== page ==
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odysseus

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Journal Article
Modern Language Quarterly (1978) 39 (4): 363–385.
Published: 01 December 1978
...DAVID EGGENSCHWILER Copyright © 1978 by Duke University Press 1978 “DIE VERWANDLUNG,” FREUD, AND THE CHAINS OF ODYSSEUS By DAVIDEGGENSCHWILER For nearly half a century, since Hellmuth Kaiser’s 1931 essay in Ima...
Journal Article
Modern Language Quarterly (2010) 71 (2): 107–127.
Published: 01 June 2010
... a servant of the monarchy, Du Bellay contests monarchical authority and Ronsardian poetics through a particular reading of Homer: his self-portrayal contrasts with prudent Odysseus, whom Du Bellay's teachers had proposed as a model to the French king and whom the poet claimed ironically to surpass...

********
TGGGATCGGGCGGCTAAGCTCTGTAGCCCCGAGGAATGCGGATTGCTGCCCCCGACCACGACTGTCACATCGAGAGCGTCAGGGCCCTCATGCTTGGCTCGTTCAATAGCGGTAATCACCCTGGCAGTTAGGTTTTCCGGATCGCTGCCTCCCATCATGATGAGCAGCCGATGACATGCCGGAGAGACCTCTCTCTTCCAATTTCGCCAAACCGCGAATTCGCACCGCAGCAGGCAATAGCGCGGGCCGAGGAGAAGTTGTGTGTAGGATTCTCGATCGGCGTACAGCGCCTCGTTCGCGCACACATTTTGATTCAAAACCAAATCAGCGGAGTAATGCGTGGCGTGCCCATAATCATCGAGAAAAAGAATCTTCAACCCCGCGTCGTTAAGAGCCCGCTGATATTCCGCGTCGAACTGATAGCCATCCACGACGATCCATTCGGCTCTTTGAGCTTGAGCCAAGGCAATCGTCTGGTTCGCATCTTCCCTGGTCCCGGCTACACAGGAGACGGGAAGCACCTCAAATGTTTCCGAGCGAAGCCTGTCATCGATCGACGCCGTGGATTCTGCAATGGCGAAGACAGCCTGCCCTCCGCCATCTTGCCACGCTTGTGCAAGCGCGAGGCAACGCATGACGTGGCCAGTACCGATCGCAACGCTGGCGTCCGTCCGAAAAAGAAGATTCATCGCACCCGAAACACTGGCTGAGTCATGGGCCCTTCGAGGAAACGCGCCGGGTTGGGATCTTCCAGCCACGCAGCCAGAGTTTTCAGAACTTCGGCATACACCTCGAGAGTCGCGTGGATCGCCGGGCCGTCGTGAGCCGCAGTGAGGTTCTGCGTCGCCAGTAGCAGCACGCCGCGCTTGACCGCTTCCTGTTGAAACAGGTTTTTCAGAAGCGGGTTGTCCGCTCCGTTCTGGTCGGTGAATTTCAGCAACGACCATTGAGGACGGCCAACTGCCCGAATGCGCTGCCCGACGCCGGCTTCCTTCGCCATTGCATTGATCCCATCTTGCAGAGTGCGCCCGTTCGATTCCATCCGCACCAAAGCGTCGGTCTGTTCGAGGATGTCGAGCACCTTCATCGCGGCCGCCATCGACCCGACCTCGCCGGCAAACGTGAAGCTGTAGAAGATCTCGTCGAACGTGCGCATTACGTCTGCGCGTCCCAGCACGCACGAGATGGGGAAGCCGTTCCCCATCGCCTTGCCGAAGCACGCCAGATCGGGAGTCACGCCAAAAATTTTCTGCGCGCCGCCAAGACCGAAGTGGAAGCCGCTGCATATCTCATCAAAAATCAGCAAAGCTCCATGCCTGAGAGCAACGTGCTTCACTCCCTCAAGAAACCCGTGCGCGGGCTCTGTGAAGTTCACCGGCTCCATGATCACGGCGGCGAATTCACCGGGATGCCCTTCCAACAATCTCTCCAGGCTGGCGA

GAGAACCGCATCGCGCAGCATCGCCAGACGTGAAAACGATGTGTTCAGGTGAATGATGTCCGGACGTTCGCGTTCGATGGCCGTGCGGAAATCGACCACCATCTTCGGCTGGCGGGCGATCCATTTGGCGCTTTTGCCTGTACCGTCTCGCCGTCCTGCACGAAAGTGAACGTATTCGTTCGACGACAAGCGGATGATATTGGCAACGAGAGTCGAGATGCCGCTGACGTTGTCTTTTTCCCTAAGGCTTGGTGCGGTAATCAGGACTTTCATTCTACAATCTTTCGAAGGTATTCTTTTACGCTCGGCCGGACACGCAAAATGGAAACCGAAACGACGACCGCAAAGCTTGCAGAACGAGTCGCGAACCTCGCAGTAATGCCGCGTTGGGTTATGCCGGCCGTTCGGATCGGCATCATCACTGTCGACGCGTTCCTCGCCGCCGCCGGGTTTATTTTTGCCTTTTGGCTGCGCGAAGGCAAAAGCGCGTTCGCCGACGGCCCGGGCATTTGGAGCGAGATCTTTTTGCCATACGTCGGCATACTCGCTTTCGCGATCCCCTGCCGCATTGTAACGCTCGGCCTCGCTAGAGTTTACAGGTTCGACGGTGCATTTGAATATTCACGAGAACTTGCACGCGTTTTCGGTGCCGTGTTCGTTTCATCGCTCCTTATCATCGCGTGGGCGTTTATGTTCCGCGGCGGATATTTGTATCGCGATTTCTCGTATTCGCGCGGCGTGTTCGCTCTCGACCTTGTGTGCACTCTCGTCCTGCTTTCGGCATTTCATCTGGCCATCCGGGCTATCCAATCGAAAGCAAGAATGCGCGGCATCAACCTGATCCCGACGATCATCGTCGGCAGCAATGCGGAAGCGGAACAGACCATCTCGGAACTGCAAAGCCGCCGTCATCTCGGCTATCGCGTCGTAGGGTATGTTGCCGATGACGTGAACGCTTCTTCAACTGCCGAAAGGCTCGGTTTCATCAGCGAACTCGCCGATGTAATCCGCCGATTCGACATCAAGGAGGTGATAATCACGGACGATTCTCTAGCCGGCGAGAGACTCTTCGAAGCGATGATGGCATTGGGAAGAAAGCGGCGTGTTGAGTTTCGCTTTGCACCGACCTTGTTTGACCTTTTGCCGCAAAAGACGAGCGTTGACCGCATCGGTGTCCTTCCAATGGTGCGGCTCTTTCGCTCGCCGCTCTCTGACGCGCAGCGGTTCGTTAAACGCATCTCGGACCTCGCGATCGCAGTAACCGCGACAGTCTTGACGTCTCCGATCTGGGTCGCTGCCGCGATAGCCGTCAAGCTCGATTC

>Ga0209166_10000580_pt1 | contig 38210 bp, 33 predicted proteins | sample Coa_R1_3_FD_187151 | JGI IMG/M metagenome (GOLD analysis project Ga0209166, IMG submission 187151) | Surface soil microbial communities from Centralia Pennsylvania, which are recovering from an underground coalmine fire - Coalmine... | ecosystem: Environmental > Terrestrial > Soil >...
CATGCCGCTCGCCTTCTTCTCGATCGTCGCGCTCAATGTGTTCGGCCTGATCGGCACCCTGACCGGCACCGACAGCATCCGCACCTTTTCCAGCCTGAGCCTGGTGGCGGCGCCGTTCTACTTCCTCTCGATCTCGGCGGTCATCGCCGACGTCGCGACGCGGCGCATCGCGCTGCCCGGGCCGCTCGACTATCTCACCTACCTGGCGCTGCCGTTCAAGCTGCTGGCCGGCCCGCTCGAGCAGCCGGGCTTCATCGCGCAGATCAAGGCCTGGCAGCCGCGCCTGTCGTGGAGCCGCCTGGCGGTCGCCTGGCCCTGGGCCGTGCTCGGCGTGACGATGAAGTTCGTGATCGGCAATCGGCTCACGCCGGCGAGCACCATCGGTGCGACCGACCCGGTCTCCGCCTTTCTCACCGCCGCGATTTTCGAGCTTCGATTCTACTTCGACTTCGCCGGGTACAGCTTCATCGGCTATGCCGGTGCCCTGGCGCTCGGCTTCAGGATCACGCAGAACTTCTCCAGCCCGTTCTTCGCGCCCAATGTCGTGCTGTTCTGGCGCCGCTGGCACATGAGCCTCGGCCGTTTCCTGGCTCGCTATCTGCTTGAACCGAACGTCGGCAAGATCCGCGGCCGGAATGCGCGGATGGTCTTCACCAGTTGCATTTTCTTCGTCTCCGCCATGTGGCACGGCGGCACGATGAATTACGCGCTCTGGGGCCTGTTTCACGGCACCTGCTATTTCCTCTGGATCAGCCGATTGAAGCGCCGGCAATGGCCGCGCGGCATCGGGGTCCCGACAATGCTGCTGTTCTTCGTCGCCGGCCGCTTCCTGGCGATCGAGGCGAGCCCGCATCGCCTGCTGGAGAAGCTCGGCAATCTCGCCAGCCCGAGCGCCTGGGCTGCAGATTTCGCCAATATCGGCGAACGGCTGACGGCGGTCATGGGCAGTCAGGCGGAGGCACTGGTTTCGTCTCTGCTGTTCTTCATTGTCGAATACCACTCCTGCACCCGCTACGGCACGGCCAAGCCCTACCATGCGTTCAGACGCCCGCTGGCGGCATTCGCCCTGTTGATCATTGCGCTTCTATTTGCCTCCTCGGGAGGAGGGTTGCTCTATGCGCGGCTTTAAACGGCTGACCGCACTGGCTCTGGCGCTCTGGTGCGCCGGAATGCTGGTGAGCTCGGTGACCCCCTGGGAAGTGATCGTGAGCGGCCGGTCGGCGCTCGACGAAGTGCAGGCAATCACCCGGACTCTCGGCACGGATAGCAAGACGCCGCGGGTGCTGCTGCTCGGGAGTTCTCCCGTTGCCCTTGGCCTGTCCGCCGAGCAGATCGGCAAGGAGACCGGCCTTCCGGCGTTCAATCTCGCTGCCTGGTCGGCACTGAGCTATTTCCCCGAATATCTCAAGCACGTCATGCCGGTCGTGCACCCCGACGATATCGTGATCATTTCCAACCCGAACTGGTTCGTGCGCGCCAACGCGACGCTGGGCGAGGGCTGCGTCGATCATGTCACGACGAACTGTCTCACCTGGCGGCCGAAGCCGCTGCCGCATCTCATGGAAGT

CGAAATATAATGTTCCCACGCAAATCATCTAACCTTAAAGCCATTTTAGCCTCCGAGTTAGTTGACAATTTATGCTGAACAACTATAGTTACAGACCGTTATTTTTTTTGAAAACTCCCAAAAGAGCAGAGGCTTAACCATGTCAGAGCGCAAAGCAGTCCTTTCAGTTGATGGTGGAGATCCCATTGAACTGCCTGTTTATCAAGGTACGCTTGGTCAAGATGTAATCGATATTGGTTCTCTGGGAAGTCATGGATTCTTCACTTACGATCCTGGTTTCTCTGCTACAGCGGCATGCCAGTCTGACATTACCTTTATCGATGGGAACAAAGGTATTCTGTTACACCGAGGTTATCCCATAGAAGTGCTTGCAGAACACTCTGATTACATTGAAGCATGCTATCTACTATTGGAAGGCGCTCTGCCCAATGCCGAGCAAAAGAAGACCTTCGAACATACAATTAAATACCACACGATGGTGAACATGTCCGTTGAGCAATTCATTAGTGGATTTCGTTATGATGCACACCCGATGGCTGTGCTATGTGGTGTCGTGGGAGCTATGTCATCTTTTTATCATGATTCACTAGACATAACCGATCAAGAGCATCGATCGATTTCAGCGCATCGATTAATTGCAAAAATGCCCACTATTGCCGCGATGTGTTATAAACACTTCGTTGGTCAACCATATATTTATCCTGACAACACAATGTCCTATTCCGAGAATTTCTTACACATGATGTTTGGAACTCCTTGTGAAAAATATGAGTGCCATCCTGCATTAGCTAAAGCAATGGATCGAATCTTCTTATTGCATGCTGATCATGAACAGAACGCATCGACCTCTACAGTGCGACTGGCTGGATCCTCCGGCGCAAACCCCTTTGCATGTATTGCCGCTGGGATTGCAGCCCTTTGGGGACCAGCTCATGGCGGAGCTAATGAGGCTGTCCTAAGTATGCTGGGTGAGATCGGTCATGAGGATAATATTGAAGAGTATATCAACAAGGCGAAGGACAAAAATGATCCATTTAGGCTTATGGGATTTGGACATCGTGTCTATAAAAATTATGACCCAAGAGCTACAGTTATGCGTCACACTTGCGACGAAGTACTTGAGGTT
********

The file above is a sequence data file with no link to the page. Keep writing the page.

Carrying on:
Journal Article
Modern Language Quarterly (1942) 3 (3): 427–444.
Published: 01 September 1942
..., with the as- sistance of Joyce, points out a host of correspondences. I have dis- covered many others, and a considerable number of discrepancies: First, then, let us recall the structure of the -Homeric model. The Odyssey is divided into three parts, the Telemuchk, the Ad- ventures of Odysseus...
Journal Article
Modern Language Quarterly (1953) 14 (4): 341–347.
Published: 01 December 1953
... of these precedents in his development of an old biblical theme and yet to keep my theory sound. Milton undoubtedly followed the Odyssey and the Aeneid in making the epic order of events different from the merely chronological. Thus, as we have Odysseus and Aeneas recount after the respective poems have...